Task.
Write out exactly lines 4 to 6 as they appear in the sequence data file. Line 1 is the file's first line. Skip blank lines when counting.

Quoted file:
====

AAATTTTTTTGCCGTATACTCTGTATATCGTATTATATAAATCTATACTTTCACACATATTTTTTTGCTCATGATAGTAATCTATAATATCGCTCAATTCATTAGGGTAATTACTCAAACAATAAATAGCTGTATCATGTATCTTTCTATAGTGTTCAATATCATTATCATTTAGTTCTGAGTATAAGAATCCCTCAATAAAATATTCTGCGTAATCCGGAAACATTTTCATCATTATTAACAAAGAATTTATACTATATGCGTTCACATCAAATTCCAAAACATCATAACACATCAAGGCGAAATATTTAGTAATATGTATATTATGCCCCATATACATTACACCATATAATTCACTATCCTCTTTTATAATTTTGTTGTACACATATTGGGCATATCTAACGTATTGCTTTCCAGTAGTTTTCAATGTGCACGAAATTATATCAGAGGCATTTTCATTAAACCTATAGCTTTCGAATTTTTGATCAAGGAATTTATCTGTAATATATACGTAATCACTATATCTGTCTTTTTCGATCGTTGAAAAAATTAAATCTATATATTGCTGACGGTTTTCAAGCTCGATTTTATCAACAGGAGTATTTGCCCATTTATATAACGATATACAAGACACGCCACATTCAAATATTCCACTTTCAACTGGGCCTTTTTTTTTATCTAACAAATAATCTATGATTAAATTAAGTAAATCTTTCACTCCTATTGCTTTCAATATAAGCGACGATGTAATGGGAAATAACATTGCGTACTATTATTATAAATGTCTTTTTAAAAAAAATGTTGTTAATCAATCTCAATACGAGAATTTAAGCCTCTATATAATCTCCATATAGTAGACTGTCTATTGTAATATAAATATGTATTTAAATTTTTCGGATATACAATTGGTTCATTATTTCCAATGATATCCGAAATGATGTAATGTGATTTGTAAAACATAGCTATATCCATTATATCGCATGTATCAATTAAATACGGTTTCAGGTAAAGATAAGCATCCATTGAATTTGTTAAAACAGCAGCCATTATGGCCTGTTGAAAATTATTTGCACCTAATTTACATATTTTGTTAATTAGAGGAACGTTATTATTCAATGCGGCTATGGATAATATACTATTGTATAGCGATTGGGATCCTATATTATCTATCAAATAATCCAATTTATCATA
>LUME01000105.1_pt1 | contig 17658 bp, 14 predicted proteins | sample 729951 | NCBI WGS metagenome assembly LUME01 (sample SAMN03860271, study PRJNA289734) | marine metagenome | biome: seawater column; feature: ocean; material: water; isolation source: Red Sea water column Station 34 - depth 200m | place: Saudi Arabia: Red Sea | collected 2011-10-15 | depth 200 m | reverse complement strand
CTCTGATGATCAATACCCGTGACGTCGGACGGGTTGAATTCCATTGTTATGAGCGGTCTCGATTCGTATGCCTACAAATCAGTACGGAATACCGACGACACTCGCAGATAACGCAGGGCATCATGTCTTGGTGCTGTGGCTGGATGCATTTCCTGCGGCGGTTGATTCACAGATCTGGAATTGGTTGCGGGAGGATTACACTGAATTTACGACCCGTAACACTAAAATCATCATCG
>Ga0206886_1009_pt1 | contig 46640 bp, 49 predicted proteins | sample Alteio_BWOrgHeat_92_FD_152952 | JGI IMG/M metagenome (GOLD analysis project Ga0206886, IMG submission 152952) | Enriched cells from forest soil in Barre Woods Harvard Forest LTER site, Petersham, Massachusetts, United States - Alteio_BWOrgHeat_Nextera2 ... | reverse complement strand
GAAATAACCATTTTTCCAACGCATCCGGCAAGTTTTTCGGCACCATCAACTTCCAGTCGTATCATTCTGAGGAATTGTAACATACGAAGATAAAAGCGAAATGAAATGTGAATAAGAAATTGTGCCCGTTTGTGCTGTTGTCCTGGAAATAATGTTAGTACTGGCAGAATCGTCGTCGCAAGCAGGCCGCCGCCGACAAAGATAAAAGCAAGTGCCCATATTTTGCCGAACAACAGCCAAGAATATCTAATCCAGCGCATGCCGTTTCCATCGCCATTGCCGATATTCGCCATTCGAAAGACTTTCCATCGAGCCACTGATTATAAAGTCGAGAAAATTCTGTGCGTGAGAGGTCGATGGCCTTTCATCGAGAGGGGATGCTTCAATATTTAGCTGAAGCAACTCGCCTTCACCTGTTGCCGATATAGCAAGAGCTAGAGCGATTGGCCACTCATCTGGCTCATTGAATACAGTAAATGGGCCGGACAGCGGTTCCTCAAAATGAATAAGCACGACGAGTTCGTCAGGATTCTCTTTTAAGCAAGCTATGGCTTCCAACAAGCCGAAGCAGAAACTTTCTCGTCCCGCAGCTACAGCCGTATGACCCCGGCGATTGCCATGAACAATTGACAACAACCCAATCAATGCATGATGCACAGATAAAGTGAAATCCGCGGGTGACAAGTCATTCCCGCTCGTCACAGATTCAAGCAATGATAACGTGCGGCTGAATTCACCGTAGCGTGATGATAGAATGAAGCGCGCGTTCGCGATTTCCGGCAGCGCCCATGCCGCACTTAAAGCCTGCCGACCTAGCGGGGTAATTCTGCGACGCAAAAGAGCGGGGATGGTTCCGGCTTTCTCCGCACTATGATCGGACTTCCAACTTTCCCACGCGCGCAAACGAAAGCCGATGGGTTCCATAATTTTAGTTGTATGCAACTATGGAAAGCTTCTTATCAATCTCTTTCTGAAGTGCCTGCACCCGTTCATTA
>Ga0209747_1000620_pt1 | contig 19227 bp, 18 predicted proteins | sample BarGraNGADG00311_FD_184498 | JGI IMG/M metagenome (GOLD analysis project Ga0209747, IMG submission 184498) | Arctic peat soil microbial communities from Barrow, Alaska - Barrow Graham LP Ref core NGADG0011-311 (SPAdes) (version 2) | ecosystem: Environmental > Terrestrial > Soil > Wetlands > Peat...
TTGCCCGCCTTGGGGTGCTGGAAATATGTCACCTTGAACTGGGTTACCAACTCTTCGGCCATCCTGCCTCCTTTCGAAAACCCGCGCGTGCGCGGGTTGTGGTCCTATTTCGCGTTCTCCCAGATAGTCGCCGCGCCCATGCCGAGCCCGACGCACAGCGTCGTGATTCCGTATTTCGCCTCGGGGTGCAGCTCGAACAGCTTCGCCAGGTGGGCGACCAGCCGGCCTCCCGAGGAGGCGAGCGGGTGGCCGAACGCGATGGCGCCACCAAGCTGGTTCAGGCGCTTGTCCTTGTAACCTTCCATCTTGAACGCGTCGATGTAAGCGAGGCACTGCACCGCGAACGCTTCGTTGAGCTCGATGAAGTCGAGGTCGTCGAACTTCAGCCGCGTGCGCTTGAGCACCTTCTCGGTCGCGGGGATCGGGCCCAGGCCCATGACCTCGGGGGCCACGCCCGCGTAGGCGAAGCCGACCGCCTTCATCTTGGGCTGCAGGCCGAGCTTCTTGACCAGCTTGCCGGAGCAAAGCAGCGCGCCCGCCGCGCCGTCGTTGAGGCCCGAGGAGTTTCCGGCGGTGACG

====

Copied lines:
>Ga0206886_1009_pt1 | contig 46640 bp, 49 predicted proteins | sample Alteio_BWOrgHeat_92_FD_152952 | JGI IMG/M metagenome (GOLD analysis project Ga0206886, IMG submission 152952) | Enriched cells from forest soil in Barre Woods Harvard Forest LTER site, Petersham, Massachusetts, United States - Alteio_BWOrgHeat_Nextera2 ... | reverse complement strand
GAAATAACCATTTTTCCAACGCATCCGGCAAGTTTTTCGGCACCATCAACTTCCAGTCGTATCATTCTGAGGAATTGTAACATACGAAGATAAAAGCGAAATGAAATGTGAATAAGAAATTGTGCCCGTTTGTGCTGTTGTCCTGGAAATAATGTTAGTACTGGCAGAATCGTCGTCGCAAGCAGGCCGCCGCCGACAAAGATAAAAGCAAGTGCCCATATTTTGCCGAACAACAGCCAAGAATATCTAATCCAGCGCATGCCGTTTCCATCGCCATTGCCGATATTCGCCATTCGAAAGACTTTCCATCGAGCCACTGATTATAAAGTCGAGAAAATTCTGTGCGTGAGAGGTCGATGGCCTTTCATCGAGAGGGGATGCTTCAATATTTAGCTGAAGCAACTCGCCTTCACCTGTTGCCGATATAGCAAGAGCTAGAGCGATTGGCCACTCATCTGGCTCATTGAATACAGTAAATGGGCCGGACAGCGGTTCCTCAAAATGAATAAGCACGACGAGTTCGTCAGGATTCTCTTTTAAGCAAGCTATGGCTTCCAACAAGCCGAAGCAGAAACTTTCTCGTCCCGCAGCTACAGCCGTATGACCCCGGCGATTGCCATGAACAATTGACAACAACCCAATCAATGCATGATGCACAGATAAAGTGAAATCCGCGGGTGACAAGTCATTCCCGCTCGTCACAGATTCAAGCAATGATAACGTGCGGCTGAATTCACCGTAGCGTGATGATAGAATGAAGCGCGCGTTCGCGATTTCCGGCAGCGCCCATGCCGCACTTAAAGCCTGCCGACCTAGCGGGGTAATTCTGCGACGCAAAAGAGCGGGGATGGTTCCGGCTTTCTCCGCACTATGATCGGACTTCCAACTTTCCCACGCGCGCAAACGAAAGCCGATGGGTTCCATAATTTTAGTTGTATGCAACTATGGAAAGCTTCTTATCAATCTCTTTCTGAAGTGCCTGCACCCGTTCATTA
>Ga0209747_1000620_pt1 | contig 19227 bp, 18 predicted proteins | sample BarGraNGADG00311_FD_184498 | JGI IMG/M metagenome (GOLD analysis project Ga0209747, IMG submission 184498) | Arctic peat soil microbial communities from Barrow, Alaska - Barrow Graham LP Ref core NGADG0011-311 (SPAdes) (version 2) | ecosystem: Environmental > Terrestrial > Soil > Wetlands > Peat...